Canadian economy at a glance
U.S. economy at a glance
Oil market update
Other economic indicators
Canadian tourism: Buckling in for a difficult recovery
The pandemic crisis has caused the sharpest economic contraction in the post-war period and the recovery, which began in May, is likely to be most painful for the hardest hit sectors.
In particular, the tourism industry will show the scars for years to come. Its full recovery will depend on a number of developments, including the permanent reopening of interprovincial and international borders, the emergence of a coronavirus treatment or vaccine, a return of consumer confidence and the survival of the industry's businesses in the interim.
The importance of tourism to the Canadian economy
Canada is the 18th most visited country in the world, according to the World Bank. The country welcomed a record number of more than 21 million international tourists in 2018. The World Bank estimates these visitors injected $22 billion into the economy. (Destination Canada has since reported a new record of 22.1 million visitors was set in 2019).
However, tourism is not limited to international travellers. Visitors from other parts of Canada account for a large proportion of tourism spending. They are particularly important for cultural and entertainment events and restaurants.
Taken together, interprovincial and international tourism generated 1.9% of national GDP ($35 billion) and 3.6% of employment (643,000), according to Statistics Canada data for 2014, the latest year available.
The importance of tourism varies from province to province. While 2.8% of jobs in Manitoba depend on out-of-province (including international) visitors, this figure rises to 6.7% in Prince Edward Island and 5.1% in British Columbia.
Measuring the extent of the damage in 2020
Real-time data provides us with a snapshot of how various tourism-related activities are recovering. For example, Google mobility data on July 5 in Canada, showed that traffic to businesses and recreational venues was down 13% from January's baseline. According to OpenTable data, restaurant reservations were down 57% nationally compared to July 2019.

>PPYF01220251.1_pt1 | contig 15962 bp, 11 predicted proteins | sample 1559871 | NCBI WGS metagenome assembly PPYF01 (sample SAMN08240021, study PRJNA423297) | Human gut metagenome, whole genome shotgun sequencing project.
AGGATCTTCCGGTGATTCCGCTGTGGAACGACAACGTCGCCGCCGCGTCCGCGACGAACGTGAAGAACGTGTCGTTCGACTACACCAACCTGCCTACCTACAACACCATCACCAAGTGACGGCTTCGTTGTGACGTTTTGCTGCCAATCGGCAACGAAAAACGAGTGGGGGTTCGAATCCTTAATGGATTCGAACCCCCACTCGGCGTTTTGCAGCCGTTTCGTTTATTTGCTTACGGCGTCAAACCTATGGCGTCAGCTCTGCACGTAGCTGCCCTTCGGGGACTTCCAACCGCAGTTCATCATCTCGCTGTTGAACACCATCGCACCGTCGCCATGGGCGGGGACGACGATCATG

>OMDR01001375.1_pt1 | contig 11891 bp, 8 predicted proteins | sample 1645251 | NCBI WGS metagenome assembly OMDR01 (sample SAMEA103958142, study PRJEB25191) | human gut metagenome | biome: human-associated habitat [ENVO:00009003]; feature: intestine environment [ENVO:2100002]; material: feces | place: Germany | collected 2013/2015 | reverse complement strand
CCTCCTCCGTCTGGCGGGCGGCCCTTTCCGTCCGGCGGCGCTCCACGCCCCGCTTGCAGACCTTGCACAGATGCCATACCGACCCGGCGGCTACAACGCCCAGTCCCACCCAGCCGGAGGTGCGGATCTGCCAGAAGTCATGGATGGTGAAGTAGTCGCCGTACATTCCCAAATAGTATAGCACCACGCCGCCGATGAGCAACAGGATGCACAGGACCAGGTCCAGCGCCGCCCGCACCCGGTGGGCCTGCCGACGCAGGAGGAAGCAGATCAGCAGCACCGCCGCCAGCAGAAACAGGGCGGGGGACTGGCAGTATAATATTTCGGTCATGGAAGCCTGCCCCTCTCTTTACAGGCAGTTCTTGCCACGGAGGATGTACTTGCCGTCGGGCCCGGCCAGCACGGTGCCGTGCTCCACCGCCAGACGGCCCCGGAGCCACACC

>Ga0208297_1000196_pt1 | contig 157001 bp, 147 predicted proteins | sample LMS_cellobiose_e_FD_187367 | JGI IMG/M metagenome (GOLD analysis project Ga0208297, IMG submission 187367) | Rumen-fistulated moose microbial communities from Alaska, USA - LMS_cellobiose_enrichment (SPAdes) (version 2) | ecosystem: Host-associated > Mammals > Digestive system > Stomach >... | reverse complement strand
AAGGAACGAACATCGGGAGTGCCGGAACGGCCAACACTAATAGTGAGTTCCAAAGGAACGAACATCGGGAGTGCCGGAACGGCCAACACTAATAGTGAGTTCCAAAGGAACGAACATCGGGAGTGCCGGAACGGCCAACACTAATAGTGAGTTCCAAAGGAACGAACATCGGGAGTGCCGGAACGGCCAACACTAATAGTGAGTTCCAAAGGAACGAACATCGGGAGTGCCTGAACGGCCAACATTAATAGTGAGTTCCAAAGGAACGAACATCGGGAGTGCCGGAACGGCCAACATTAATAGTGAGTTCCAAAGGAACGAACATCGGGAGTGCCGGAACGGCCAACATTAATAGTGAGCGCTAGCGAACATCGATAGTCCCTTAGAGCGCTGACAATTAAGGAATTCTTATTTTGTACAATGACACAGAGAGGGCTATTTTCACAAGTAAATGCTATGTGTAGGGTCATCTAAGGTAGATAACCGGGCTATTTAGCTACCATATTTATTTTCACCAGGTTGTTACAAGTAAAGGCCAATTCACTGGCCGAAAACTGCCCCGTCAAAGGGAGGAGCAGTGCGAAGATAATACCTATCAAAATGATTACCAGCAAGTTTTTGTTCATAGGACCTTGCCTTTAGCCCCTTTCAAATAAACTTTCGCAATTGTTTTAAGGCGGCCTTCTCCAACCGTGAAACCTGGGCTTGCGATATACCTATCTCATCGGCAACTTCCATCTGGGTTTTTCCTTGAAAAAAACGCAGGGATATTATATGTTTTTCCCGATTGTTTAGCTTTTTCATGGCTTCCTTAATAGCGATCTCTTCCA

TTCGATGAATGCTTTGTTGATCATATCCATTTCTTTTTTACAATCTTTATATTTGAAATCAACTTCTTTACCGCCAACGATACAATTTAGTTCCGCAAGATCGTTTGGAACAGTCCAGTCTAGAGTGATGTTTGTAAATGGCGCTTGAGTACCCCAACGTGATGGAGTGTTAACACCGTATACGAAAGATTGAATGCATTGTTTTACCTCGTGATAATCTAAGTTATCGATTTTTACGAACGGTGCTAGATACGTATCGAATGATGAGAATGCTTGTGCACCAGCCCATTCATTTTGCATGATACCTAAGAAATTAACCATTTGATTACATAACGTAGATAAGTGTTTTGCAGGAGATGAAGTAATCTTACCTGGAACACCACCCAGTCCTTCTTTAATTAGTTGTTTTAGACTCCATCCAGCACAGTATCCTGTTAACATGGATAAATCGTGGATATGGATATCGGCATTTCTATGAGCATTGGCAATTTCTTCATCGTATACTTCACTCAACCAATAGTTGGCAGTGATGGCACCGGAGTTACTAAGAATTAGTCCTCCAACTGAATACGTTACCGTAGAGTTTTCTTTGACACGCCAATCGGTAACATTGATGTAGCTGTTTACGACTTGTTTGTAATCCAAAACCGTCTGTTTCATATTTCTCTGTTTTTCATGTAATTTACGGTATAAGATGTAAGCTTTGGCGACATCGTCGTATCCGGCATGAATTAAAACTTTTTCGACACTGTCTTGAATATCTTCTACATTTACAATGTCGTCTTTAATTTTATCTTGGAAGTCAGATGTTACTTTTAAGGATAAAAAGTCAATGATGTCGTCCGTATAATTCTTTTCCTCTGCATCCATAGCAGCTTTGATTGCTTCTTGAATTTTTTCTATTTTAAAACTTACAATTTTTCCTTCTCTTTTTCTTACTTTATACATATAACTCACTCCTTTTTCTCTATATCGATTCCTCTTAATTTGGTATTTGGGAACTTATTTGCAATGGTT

In the U.S., hotel reservations remained down 30% in early July compared to a year earlier, according to data from Capital Economics. U.S. airport traffic was down 75%. (Similar data is not yet available for Canada.)
Meanwhile, Statistics Canada reports a 98% decline in non-resident inflows into Canada between April 2019 and April 2020, a drop from 1.4-million visitors to less than 25,000 during this period. This represents by far the lowest non-resident inflow in the last 50 years.
In contrast to the reopening of travel between Canada and the European Union on July 1, the closure of the Canada-U.S. border to non-essential travel has been extended. This is a serious blow to the tourism industry, which is expected to see a halving of its activities in 2020, according to the Oxford Economics analysis firm.
4 years to recover from 9/11 in the U.S.
Beyond 2020, the recovery of tourism activity remains difficult to predict. Increased caution about travelling could lead to lean years for the industry. For example, it took four years for the United States to return to pre-September 11, 2001 flight levels.
The Canadian tourism industry will likely depend on short-haul domestic travel this year and in 2021. In particular, hotels outside major cities and national parks may be surprisingly busy, while the postponement or cancellation of conventions and other international events may disproportionately affect metropolitan areas.
Short- and medium-term horizon: Untapped potential
The global tourism industry is expected to return to normal by 2023, Oxford Economics estimates. However, Canada's tourism sector could face more difficulties in the short term than other countries. The Canadian hotel industry is more dependent on foreign visitors than those of several other countries, including the United States, Australia and Germany.